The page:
By CARL SMITH
The Oktibbeha County Board of Supervisors publicly unveiled the first draft of a potential countywide vicious dog ordinance Tuesday during a special public hearing.
Before hearing public comments, board President Marvell Howard handed copies of the draft to all attendees at the meeting.
The draft defines vicious dogs with four points outlining behavior and intent. Specifically, the draft defined vicious animals: “(No. 1) When unprovoked, approaches in a dangerous or terrorizing manner, any person in an apparent attitude of attack upon the streets and roads, sidewalks or any public grounds or places within the county; (No. 2) with a known propensity, tendency or disposition to attack, when unprovoked, to cause injury or otherwise endanger the safety of human beings, domestic dogs or livestock or poultry; (No. 3) which bites, inflicts injury, assaults or otherwise attacks a human being or domestic dog or livestock without provocation on public or private property; (No. 4) owned or harbored primarily or in part for the purpose of a dogfight or any dog trained for dog fighting (sic).”
The definition does not include police animals when used to assist law enforcement during their official duties or a dog attempting to prevent a trespasser or other criminal action on its owner’s property.
Any dog deemed vicious under the ordinance must be vaccinated. Dog owners or those harboring dogs shall keep the animals vaccinated against rabies as provided by state laws.
“It shall be unlawful for any person to own, posses, keep or harbor any dog within Oktibbeha County unless said dog has been so inoculated against rabies,” the draft states. “If any dog suffering with rabies or reasonably suspected of suffering with rabies is caused or permitted to be at large within Oktibbeha County, said dog may be destroyed by any law officer or designated representative of the county without said officer/representative having to catch or impound said dog. No action shall be maintained by the owner of said dog for said dog being destroyed in accordance with this section.”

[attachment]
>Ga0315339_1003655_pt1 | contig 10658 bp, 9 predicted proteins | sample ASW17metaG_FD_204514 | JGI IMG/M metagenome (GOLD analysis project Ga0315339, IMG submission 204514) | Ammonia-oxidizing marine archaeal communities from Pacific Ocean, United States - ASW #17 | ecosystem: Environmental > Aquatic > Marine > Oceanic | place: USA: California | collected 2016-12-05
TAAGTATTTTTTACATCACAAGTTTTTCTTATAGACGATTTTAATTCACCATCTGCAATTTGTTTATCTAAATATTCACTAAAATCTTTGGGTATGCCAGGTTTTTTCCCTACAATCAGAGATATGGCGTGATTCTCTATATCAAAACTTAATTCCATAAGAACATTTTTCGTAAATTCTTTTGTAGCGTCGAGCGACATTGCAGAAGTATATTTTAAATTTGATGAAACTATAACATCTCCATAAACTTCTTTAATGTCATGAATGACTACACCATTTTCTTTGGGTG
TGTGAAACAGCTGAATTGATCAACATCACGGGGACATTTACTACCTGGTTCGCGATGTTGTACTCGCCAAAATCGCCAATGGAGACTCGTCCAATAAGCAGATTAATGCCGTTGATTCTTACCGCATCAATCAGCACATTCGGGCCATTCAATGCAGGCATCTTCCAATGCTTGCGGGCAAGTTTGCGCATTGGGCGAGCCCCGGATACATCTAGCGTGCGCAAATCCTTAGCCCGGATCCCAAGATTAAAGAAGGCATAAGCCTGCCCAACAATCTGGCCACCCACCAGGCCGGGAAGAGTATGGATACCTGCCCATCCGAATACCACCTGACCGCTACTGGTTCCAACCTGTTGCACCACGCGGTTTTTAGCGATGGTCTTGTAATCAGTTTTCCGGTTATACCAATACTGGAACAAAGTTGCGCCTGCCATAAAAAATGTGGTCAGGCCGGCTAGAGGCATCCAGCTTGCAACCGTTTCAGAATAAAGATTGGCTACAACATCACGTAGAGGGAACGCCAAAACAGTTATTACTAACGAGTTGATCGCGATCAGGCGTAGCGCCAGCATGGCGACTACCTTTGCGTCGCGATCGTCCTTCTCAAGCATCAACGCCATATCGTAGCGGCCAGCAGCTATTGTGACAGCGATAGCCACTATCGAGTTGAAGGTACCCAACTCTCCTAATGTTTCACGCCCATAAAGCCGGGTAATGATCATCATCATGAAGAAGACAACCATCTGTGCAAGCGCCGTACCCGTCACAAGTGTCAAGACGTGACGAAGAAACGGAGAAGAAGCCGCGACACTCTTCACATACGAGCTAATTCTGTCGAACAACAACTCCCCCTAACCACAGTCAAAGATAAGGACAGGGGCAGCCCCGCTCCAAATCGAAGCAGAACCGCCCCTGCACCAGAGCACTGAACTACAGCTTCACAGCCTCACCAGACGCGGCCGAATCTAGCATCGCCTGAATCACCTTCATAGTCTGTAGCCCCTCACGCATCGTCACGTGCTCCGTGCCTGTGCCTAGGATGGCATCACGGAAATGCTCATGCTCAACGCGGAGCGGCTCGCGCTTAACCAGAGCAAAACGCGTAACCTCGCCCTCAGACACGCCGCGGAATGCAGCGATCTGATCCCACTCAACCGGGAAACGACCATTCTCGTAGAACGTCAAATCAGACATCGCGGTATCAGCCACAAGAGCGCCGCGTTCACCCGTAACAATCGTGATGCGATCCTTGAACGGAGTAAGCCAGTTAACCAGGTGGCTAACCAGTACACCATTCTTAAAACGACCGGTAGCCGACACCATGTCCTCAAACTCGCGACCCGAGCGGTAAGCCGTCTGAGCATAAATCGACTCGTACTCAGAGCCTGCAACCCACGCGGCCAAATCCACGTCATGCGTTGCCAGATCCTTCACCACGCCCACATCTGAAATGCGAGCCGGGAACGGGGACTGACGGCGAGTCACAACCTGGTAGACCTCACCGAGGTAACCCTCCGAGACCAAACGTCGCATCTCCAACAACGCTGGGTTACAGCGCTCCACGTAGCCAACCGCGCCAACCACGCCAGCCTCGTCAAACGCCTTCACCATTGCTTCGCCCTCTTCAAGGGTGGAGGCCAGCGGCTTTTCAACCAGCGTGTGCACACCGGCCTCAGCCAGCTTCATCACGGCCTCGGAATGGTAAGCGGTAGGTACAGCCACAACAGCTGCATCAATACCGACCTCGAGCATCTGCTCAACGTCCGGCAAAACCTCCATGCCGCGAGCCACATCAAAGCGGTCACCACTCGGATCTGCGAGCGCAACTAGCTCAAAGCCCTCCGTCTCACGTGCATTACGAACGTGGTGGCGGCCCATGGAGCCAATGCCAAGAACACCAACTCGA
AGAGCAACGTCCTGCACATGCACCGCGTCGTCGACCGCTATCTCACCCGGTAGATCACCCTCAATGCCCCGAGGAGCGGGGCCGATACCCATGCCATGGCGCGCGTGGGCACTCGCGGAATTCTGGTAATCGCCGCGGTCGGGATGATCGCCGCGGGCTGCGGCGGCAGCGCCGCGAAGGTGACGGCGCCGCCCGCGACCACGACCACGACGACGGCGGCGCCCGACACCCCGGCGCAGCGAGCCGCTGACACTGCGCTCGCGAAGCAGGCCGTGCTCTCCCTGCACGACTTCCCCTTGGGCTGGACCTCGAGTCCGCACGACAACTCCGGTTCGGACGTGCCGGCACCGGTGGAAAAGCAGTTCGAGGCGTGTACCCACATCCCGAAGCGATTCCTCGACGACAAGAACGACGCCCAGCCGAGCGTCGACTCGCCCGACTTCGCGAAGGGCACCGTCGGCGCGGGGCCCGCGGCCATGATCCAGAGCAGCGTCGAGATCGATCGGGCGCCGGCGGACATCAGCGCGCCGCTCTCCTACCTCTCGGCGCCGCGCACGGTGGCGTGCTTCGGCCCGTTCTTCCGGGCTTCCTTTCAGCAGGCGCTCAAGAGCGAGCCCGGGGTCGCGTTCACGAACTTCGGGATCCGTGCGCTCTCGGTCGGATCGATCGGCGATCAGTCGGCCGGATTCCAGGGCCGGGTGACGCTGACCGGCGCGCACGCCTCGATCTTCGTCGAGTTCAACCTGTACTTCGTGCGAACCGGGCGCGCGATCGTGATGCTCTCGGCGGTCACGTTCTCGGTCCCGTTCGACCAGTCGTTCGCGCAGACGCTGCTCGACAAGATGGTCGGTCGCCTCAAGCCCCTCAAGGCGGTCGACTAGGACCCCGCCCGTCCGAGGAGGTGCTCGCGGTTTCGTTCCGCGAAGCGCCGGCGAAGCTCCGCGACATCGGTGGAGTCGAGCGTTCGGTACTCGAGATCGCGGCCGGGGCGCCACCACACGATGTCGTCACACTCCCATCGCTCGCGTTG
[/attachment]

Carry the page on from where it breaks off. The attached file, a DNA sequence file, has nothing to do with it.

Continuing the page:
The Oktibbeha County Sheriff’s Department will have the primary responsibility of enforcing the ordinance, and supervisors said a continued relationship with Starkville Animal Control could continue under its provisions.
The draft also outlines various thresholds for the elimination of vicious dogs.
“When a dog is determined by the Justice Court Judge to be a vicious dog, that dog may be destroyed provided two of the following requirements are met: (No. 1) The dog is running at large or not properly confined; (No. 2) there is no ownership identification tag on the dog’s collar; (No. 3) there is no vaccination tag around the dog’s neck; (No. 4) attempts to peacefully capture the dog have been made and proven unsuccessful,”
Any dog that attacks and causes severe injury — broken bones or disfiguring lacerations requiring multiple sutures or cosmetic surgery — or death of a human “shall be immediately confiscated and thereafter destroyed in an expeditious and humane manner.” Diseased or seriously injured dogs and any animal that possesses a serious and immediate threat to human animal would also be subject to disposal under the proposed draft.
The draft states no dog shall be deemed vicious if any threat or injury was suffered by a person willfully trespassing on the owner’s property, tormenting the dog in any manner, or committing or attempting to commit a crime. Also, dogs responding to pain or injury, or protecting itself, its kennel or offspring would not be deemed vicious under the proposed ordinance.
“The sheriff’s department shall order the owner of a vicious dog to confine the dog at all times indoors or in a proper, secure enclosure, which shall consist of a securely enclosed and locked pen or structure suitable to prevent the entry of young children ... and designed to prevent the dog from escaping,” the draft states. “The owner of such dog shall conspicuously display on the pen or structure ... a sign designed with a warning symbol provided by the sheriff’s department which indicates to both children and adults the presence of a vicious dog.”
Howard said the supervisors developed the draft because of the growing problem with animal attacks.
“The board has tiptoed around,” he said. “I feel like we might as well talk about the specifics.”
Howard discussed the potential for having special requirements — including photographic registration with the sheriff’s department — for specific breeds of dogs, but the board stopped short of saying it would develop those requirements.
The board also had various discussions with the public about developing code for nuisance animals — those dogs which are not vicious, but do roam free and cause various havoc in rural gardens or with livestock. Supervisors addressed a potential leash law for the county, but District 4 Supervisor Daniel Jackson said the scope of enacting such legislation would be difficult.
“One reason Starkville gets away with a leash law is because they live on each other,” he said. “It would be enormous to try and enforce that in the county.”
District 1 Supervisor Carl Clardy said even though no ordinance could prevent every potential animal attack, the county “must protect our people and our livestock.”
The board took no action following the public hearing, and Howard said another public hearing would be scheduled on the topic.
The board will not vote on the issue in its recess meeting Thursday, he said, and could set a date for the second hearing.